How to breathe properly during exercise

How to breathe properly during exercise. Why is this important?

Well, duh… you kinda need to do it keep oxygen flowing to the working muscles!

In my experience training PT clients and Taekwondo students is that this very obvious fact does get overlooked in the performing of the exercise or activity. This is especially the case when learning a new exercise or action because the body is unfamiliar with the technique so the mind has to think about too much and literally forgets to breathe. Fatigue quickly sets in and makes the exercise harder than it needs to be and can be discouraging for the doer.

How to breathe properly during exercise

A technique called Valsava Breathing will go a long way to create good rhythm, maintain core structure, and keep the oxygen flowing. What this means is that you INHALE on the Negative portion of the exercise (for example the downward phase of a pushup), HOLD on the positive (the actual press portion of the pushup), and EXHALE sharply at the peak of the technique (full extension of the arms in the pushup).

What this does is create constant core tension with the increased pressure in the abdominal and thoracic cavities, providing great structure to the exercise and more importantly protecting the spine during the movement.

By exhaling sharply at the end of each action you add even more tension (touch your abs when you sneeze or cough and you’ll know what I mean), and doing this sharply means you’ll quickly expel the carbon dioxide in your lungs and refill with that precious oxygen! Keep in mind that you want to maintain about 30% of lung capacity so don’t fully exhale, as you still want to have some air pressure to support you as you inhale smoothly on the negative movement.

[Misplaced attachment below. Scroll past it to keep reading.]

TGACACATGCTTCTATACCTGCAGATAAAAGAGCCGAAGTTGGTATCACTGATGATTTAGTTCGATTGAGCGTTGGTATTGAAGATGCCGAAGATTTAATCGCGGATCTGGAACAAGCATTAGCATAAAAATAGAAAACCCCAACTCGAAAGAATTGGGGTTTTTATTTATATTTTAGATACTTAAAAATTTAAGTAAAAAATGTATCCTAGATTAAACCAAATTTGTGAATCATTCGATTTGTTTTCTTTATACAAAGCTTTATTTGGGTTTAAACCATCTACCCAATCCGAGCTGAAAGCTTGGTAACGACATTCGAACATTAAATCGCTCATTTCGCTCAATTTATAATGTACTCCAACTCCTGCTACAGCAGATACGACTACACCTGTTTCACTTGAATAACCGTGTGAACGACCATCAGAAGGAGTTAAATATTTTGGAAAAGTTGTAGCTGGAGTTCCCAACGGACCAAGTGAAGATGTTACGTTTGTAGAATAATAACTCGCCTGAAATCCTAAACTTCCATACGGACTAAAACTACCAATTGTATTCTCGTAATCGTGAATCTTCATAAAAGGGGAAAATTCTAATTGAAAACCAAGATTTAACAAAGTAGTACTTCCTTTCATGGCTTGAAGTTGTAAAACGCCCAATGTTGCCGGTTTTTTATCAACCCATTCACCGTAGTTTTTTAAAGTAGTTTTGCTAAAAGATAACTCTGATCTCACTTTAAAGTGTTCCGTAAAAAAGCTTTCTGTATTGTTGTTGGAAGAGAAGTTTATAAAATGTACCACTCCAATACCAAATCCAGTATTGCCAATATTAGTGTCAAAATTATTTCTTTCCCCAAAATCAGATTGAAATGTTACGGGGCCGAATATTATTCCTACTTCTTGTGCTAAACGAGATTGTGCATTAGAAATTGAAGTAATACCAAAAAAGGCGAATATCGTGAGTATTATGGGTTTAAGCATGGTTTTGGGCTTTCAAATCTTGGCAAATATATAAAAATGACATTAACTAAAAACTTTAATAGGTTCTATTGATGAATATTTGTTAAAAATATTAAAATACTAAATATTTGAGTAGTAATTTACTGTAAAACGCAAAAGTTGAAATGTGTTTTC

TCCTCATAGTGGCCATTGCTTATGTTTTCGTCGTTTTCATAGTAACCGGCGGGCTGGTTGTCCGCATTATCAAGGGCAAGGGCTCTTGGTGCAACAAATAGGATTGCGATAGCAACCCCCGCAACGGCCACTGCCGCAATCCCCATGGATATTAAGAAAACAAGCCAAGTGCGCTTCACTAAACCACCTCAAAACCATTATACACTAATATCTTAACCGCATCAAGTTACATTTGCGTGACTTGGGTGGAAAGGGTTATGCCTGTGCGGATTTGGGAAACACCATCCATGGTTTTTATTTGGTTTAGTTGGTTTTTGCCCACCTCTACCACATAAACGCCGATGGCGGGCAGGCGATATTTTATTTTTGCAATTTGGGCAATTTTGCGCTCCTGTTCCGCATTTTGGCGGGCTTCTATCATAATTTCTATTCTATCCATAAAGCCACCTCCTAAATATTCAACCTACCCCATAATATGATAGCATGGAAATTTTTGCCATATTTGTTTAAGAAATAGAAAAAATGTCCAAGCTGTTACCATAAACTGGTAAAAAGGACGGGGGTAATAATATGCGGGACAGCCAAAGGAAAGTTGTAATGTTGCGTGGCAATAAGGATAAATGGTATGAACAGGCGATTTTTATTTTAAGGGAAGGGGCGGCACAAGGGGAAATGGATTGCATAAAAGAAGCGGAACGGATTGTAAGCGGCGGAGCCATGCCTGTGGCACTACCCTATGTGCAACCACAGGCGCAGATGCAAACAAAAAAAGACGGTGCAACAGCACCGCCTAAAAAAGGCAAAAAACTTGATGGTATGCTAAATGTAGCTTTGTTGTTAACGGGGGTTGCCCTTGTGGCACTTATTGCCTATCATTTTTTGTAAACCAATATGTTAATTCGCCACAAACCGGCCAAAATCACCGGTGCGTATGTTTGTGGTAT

Another example of correct breathing for Squats would be as follows

  1. Feet shoulder width apart, toes slightly turned out and make sure the knees follow the same angled plane. INHALE deeply as you smoothly lower the hips and glutes down and back, as if you were sitting onto a stool or ball.
  2. HOLD the breath deep in the core as you press up, drive your heels into the ground for deep stability. Feel as if your abs and lower back are pressing in and around the midsection to compress that air, keep the body upright with the eyes forward and neck aligned with your spine.
  3. At the top of the squat sharply EXHALE 70% of your breath, brace the midsection as if you just coughed. Repeat at step 1!

Some things to be aware of is that if you are lifting heavy weights it will increase your blood pressure, so if you are prone to this take frequent rests in between sets.

Try this technique next time you workout, and you will quickly see an improvement in endurance, technique and overall core strength.

Leave us a Comment

Your email is never published nor shared. Required fields are marked (Required)